May 23, 2018 • 7 minute read • by Saeed
“Amateurs sit and wait for inspiration. The rest of us just get up and go to work.”
Time is a finite resource. The number of hours in a day are fixed.
Energy is not. The quality and quantity of available energy is boundless and renewable.
Attention is also a limited resource and a commodity. Where your attention goes, so does your learning. Where your attention goes, energy flows. And where energy flows, whatever you’re focusing on grows.
Time management is outdated
Time management experts will tell you to create to-do lists, prioritize tasks and schedule dedicated time for your activities. Discipline, prioritization, and organization are important components of productivity but they are not the be all and end all. To be sure, organization helps manage time and therefore manage energy. But how often do you realistically stick with these regiments? How many times each day does a well laid plan go pear-shaped because a colleague or a family member had a crisis?
The Chinese philosopher Zhuangzi wrote extensively, in the 4th century BC, about the importance of letting go. He makes the crucial point that a regimented, well-organized life doesn’t simply reflect a sense of duty, but a desire to control personal circumstances—which, to Zhuangzi, is a negative.
You know that putting in more time is not the answer either. If you had 36 hours in a day instead of 24 you wouldn’t get more done. You’d just waste more time. Putting in longer hours has the deleterious effect of exhaustion, disengagement and burnout. There is no scientific or labor force rationale behind the 8 hour work day. It’s simply a century old norm left over from the industrial revolution. The 8 hour work day is an antiquated marathon race.
The Brain Works in Sprints
Today, people everywhere seem to be experiencing an epidemic of overwhelm at work. We have information overload and we have distraction overload. It’s not separation anxiety but rather connection anxiety we suffer from. The technological umbilical cord of smart phones and cloud computing tether us to the office and make even more demands on our time. One of the usual arguments for “connecting” workers is that it helps them multitask and increase productivity. Recent research suggests otherwise. Technology can easily sap productivity. Some 41% of respondents to a LinkedIn survey cited “unwanted email” as the “biggest drain” on workplace productivity.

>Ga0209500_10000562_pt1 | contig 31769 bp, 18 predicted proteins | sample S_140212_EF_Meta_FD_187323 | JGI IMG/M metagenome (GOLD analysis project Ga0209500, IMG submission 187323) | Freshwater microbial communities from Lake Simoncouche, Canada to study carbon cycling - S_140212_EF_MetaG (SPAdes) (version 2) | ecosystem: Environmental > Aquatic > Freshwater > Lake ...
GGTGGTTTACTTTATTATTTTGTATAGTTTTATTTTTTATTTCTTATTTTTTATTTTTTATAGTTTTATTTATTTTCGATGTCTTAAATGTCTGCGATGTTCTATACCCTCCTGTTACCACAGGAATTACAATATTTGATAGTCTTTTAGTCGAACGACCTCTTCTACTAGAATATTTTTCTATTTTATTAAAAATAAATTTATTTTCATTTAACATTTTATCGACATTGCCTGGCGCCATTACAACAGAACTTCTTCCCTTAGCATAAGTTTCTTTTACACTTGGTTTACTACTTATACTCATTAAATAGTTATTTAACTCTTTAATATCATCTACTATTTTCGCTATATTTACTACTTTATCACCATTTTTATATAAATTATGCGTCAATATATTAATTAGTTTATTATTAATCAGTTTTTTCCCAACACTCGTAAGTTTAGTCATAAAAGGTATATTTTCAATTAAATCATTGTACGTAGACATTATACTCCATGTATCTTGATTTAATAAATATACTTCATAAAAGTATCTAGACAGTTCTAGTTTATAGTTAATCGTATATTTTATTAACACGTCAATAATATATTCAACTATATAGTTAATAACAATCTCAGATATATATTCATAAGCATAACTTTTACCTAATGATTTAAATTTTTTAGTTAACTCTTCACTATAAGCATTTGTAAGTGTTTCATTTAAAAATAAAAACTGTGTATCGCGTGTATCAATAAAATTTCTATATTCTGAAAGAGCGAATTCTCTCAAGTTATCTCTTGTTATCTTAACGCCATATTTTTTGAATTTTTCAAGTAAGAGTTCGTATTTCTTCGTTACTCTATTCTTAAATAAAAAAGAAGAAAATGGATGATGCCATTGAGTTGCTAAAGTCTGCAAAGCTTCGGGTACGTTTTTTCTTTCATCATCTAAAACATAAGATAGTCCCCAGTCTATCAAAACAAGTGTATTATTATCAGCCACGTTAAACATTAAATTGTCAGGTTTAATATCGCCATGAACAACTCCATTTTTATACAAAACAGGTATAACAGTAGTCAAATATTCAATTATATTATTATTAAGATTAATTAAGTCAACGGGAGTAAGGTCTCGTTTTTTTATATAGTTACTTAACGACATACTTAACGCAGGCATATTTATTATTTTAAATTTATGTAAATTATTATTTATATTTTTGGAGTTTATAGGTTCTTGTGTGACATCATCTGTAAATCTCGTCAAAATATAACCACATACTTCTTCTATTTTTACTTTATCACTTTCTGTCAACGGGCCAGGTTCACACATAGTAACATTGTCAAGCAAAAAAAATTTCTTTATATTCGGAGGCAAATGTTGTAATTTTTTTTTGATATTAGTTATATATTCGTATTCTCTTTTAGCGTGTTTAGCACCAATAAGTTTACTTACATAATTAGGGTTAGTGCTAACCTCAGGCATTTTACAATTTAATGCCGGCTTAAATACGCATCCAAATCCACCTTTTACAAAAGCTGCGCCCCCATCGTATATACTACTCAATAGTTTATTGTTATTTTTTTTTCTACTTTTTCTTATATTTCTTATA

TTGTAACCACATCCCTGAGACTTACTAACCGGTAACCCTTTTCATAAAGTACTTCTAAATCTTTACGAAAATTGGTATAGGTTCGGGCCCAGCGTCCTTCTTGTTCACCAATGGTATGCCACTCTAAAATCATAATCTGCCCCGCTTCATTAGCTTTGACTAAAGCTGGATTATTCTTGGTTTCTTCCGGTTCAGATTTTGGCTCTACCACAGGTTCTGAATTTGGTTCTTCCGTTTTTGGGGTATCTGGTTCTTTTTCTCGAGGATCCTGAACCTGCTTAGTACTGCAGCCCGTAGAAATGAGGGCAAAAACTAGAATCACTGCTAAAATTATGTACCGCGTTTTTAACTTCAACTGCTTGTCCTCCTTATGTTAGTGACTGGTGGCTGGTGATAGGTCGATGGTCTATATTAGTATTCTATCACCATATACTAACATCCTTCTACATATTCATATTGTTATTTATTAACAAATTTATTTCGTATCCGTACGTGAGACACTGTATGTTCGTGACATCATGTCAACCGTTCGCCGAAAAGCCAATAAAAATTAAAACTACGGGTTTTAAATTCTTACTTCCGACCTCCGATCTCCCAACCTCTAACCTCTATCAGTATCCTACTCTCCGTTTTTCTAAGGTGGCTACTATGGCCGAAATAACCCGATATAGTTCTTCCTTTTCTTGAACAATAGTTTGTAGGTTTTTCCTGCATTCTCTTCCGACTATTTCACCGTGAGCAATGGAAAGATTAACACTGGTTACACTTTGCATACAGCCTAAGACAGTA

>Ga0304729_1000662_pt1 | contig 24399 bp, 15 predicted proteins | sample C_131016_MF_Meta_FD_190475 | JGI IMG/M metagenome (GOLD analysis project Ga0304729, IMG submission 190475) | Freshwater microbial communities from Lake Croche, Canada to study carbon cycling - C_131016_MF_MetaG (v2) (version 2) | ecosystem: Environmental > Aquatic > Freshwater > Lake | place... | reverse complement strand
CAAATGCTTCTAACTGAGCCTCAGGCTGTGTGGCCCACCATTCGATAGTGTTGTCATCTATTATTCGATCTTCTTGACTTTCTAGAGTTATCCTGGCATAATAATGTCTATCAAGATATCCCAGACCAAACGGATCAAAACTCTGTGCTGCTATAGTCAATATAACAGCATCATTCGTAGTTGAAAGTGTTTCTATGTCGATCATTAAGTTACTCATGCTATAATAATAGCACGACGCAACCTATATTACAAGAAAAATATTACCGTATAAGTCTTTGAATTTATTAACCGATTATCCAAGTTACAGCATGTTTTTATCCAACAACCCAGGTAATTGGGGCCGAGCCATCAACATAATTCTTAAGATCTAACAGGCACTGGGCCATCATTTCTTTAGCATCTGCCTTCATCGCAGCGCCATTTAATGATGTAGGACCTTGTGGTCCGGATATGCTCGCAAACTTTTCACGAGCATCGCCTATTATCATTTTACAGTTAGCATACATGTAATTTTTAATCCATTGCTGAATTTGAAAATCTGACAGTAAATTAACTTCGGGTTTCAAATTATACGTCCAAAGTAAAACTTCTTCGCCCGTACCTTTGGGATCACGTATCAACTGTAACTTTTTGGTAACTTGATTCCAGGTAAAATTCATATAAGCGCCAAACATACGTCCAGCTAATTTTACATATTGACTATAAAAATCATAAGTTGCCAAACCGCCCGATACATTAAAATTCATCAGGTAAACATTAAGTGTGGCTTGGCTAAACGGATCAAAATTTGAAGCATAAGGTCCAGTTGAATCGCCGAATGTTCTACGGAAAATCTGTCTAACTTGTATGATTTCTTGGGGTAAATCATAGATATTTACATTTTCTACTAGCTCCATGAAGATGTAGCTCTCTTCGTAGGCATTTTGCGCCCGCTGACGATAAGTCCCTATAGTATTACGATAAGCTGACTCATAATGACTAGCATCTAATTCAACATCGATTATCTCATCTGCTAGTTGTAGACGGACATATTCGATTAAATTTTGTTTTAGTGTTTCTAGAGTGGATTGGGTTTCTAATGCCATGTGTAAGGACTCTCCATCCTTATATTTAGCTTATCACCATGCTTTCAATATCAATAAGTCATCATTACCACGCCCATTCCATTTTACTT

The truth is that the human brain doesn’t work well under these conditions which force it into marathons of productivity. The human brain works best in sprints. We can really do deep thinking and focus on any given task for 90-120 minutes at a time. Afterwards, a 20-30 minute break is needed for renewal. That’s why I recommend to my coaching clients who struggle with ‘time management’ to think “What can I get done in 90 minutes” instead of what can I get done in 8 hours. Focusing your energy for 90 minutes on a task is more manageable and at the end of the day, more productive.
Manage Your Energy Not Your Time
Everybody has 24 hours in a day. But not everybody has the same energy levels. Some are more productive in the morning while others do better in the afternoon and still others work best in the evenings or late at night. The modern day workforce is beginning to recognize this and dishing out more autonomy to employees in how they get work done. Recognizing your natural energy patterns helps you be more productive with your time. It is at times where energy levels are low that you should deploy those to-do lists. It is at these times you should schedule activities that require less creativity and more automation. Take frequent breaks and build in energy boosters like walking around the block. You can’t change the amount of time you have but you can change how you feel throughout the day by hacking your time and hacking your brain.